In 1997, more than 150 countries came together in Kyoto, Japan, to negotiate a deal to reduce the greenhouse gas emissions driving global warming. Back then, the negotiations centered around developed countries, like the U.S., Japan and Australia with the intention that richer countries would lead the way and create a legally binding treaty with emissions targets and reduction timelines.
Eighteen years later, the world is still trying to agree on how to tackle climate change. But this time around, the U.S. pledge does not require congressional approval. That approach echoes an important lesson from Kyoto: A treaty’s worth is directly tied to the president’s ability to enact it.
In Kyoto, one of the U.S.’s top priorities was to establish a structure and market for limiting and trading emissions. Elliot Diringer, who attended the Kyoto talks as communications director for the Clinton administration’s White House Council on Environmental Quality, told me recently that emissions trading had proved very effective for tackling acid rain and that American negotiators considered that problem a good model to apply to greenhouse gases.
But the agreement never went into effect in the U.S. After Kyoto, where Al Gore, then the vice president, spoke of setting “binding emissions limits,” the Clinton administration returned home to a Congress that refused to take part in the treaty. Before the conference, the GOP-controlled Senate passed the Byrd-Hagel resolution in a 95 to 0 vote; it resolved that the United States should not be a signatory to any protocol that mandated the reduction of greenhouse gas emissions unless it also required reductions from developing countries during the same time period. That meant Clinton never got the Kyoto Protocol ratified, and George W. Bush never tried. The U.S.’s abandonment of the treaty didn’t kill it, but it severely limited its effectiveness.
The lesson of Kyoto was stark. “We learned the limits of what the U.S. can agree to,” said Rafe Pomerance, who went to Kyoto as deputy assistant secretary of state for environment and development. “Climate change policy is not fully dictated by negotiations,” he said. “They’re dictated by domestic political opportunities and constraints.” President Obama can pledge only what he can achieve through executive action, and that means that the agreement has to be a non-binding commitment that does not require congressional approval. “If the U.S. Congress won’t move, the U.S. is heavily constrained and therefore the world is constrained,” Pomerance said. Whether or not the U.S. is the largest emitter (China overtook the U.S. as the world’s biggest emitter in 2007), it’s still a major actor.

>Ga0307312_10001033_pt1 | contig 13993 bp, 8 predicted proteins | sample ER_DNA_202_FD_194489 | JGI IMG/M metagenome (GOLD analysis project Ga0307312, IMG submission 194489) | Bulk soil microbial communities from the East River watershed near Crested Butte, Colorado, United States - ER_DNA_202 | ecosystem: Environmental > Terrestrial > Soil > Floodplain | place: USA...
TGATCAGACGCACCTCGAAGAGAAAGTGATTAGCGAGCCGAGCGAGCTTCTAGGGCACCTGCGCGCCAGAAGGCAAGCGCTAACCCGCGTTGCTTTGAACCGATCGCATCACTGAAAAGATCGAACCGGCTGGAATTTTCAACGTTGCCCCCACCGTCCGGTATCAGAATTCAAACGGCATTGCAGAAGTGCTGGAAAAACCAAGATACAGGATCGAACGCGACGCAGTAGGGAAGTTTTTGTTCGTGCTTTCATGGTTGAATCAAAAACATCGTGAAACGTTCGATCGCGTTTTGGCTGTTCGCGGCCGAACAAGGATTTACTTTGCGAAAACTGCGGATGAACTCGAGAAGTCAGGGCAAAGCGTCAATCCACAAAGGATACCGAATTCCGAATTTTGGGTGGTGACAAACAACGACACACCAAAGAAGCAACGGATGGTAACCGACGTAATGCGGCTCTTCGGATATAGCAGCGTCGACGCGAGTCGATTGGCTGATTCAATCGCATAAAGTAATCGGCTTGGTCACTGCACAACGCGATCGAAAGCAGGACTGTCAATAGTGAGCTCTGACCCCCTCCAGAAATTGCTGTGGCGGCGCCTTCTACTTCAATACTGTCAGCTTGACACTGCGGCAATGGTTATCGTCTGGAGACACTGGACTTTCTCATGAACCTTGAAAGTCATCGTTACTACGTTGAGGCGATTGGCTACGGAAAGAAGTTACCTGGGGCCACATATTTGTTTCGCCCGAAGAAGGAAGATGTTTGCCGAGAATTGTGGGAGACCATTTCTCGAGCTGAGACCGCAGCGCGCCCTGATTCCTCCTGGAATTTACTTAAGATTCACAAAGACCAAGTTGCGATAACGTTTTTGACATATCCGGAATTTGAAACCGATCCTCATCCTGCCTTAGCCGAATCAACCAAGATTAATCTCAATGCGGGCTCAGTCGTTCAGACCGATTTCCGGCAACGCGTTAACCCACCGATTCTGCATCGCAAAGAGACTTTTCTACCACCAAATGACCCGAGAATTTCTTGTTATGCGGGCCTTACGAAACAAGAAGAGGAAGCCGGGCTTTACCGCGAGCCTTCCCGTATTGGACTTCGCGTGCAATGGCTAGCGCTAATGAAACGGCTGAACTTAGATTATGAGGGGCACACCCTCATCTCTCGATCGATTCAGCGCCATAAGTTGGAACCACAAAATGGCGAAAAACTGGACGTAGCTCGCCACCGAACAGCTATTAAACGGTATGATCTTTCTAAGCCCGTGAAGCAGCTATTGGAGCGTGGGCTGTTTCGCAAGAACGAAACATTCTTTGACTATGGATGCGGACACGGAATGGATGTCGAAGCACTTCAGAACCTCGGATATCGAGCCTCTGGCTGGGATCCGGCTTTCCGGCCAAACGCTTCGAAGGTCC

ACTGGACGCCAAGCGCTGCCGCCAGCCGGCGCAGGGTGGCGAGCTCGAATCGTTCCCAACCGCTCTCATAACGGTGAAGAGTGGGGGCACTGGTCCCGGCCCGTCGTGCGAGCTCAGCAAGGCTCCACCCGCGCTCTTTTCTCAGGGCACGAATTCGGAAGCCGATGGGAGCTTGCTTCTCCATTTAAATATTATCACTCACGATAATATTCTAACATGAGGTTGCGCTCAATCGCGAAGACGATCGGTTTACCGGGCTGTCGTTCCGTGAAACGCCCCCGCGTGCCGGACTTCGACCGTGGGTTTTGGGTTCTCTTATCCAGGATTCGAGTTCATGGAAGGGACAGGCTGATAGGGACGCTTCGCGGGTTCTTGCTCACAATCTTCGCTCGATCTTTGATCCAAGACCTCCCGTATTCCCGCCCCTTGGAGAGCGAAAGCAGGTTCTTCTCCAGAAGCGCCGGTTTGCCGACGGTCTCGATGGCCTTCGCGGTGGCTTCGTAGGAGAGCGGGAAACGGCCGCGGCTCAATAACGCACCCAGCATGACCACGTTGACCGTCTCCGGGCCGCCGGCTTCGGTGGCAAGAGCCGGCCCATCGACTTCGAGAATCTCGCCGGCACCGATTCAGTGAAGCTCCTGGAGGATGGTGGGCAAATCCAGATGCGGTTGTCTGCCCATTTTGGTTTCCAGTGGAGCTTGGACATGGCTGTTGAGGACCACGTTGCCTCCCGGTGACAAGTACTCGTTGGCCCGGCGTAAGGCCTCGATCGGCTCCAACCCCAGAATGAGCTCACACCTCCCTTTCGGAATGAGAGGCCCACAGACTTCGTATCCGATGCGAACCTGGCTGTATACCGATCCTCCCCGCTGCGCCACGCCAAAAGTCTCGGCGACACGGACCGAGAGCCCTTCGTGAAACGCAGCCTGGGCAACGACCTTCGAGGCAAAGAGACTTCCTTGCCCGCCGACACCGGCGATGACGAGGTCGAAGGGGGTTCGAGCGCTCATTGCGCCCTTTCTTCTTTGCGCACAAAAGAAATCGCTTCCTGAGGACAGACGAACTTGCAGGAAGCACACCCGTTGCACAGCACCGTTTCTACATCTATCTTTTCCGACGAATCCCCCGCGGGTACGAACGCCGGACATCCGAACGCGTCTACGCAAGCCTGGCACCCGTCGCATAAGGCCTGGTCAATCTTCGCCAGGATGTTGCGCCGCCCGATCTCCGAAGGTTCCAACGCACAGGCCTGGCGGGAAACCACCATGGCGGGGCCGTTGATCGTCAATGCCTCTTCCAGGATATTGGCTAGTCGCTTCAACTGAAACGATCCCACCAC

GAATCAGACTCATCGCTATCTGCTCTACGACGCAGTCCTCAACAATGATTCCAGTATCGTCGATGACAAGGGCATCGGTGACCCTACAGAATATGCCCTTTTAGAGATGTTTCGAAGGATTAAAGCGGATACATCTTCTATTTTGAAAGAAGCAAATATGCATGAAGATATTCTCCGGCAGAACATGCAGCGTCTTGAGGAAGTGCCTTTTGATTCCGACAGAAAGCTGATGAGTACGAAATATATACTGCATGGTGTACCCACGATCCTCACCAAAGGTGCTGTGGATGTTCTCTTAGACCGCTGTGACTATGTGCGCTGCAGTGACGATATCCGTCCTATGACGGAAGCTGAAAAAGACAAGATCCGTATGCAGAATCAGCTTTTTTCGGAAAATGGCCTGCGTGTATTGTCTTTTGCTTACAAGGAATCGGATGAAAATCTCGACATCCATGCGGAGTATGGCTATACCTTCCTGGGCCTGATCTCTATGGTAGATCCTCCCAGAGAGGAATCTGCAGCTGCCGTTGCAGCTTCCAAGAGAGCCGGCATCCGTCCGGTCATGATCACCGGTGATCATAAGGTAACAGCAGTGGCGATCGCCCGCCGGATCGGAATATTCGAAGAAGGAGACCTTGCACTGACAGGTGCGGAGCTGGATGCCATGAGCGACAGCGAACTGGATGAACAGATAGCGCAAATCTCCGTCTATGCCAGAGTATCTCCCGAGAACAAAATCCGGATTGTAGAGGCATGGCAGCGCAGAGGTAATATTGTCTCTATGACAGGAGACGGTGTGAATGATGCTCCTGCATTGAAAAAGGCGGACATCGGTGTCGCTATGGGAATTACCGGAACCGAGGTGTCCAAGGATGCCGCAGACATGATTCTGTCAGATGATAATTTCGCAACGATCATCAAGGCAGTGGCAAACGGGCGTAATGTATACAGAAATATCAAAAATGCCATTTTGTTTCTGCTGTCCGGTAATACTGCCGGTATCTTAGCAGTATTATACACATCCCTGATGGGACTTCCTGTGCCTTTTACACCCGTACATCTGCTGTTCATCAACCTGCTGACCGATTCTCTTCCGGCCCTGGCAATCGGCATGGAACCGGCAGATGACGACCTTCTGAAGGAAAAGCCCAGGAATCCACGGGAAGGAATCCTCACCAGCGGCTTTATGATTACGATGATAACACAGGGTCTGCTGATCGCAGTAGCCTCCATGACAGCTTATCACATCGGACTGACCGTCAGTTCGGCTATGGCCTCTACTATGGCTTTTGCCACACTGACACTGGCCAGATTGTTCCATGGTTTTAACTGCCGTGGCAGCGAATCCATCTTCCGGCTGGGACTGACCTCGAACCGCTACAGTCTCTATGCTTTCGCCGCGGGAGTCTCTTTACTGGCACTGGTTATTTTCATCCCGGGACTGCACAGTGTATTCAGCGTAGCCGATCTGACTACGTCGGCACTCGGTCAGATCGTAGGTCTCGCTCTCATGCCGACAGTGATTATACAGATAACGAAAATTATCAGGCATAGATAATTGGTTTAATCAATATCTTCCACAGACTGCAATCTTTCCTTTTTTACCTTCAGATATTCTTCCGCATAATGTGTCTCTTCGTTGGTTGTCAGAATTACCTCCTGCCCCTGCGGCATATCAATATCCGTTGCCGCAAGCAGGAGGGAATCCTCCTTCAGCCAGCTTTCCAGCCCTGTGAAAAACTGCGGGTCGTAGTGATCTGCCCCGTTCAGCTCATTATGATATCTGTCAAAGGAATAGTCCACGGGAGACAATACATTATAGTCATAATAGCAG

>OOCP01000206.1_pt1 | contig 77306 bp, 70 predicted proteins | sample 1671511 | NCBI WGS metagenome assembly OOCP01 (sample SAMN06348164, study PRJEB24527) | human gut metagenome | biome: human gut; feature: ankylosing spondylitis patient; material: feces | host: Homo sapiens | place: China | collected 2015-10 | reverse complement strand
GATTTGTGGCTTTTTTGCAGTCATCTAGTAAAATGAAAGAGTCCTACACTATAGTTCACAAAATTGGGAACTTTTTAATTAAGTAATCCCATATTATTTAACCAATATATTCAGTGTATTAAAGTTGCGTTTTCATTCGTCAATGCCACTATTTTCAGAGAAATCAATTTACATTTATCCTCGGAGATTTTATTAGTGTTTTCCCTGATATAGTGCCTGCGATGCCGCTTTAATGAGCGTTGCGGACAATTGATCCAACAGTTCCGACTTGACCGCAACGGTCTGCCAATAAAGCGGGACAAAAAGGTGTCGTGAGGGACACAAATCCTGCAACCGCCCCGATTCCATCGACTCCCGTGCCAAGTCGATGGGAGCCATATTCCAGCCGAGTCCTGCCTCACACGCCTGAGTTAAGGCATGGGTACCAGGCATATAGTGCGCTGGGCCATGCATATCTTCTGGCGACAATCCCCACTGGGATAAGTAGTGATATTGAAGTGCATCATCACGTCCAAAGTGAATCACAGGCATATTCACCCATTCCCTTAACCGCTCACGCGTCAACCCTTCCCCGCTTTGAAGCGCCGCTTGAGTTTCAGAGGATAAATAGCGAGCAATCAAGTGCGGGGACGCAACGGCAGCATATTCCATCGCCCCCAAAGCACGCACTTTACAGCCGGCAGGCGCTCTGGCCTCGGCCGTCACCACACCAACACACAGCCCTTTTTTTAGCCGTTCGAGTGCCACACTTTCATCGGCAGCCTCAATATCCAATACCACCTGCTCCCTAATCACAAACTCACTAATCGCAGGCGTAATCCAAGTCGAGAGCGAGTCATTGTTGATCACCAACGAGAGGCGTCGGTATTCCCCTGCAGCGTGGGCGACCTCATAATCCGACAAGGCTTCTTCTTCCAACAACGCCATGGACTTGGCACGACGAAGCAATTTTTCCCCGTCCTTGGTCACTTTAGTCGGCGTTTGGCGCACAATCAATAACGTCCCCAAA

So the Paris negotiations have taken an alternative tactic. At Kyoto, actual targets were hashed out at negotiations run by Argentinian Ambassador Raul Estrada-Oyuela, who famously insisted on keeping the talks moving forward and even physically stopped the clocks at one point to ensure that a deal was struck. This time, the meeting is taking a bottom-up approach. Rather than negotiating their targets in Paris, countries submitted their pledges ahead of time, and there’s little expectation that these pledges will be negotiated further, as they were in Kyoto. (The U.S. arrived in Kyoto with a proposal to reduce greenhouse gas emissions to 1990 levels but left having agreed to reduce them to 7 percent below 1990 levels.)
The Paris approach is less ambitious, but it’s probably more realistic. The pledge that his administration submitted to the climate conference — to reduce emissions by 26 percent to 28 percent below 2005 levels by 2025 — relies on actions administered through the Environmental Protection Agency and Department of Energy, which gets around the need for congressional ratification. Republican members of Congress are already fighting these measures, and if a Republican takes the White House, the administrative actions could be undone.
While politicians talk about what to do, greenhouse gas emissions continue to rise. Since the Kyoto Protocol was negotiated, the number of weather and climate disasters worldwide has risen 42 percent, and the seas have risen nearly 6.2 centimeters, on average.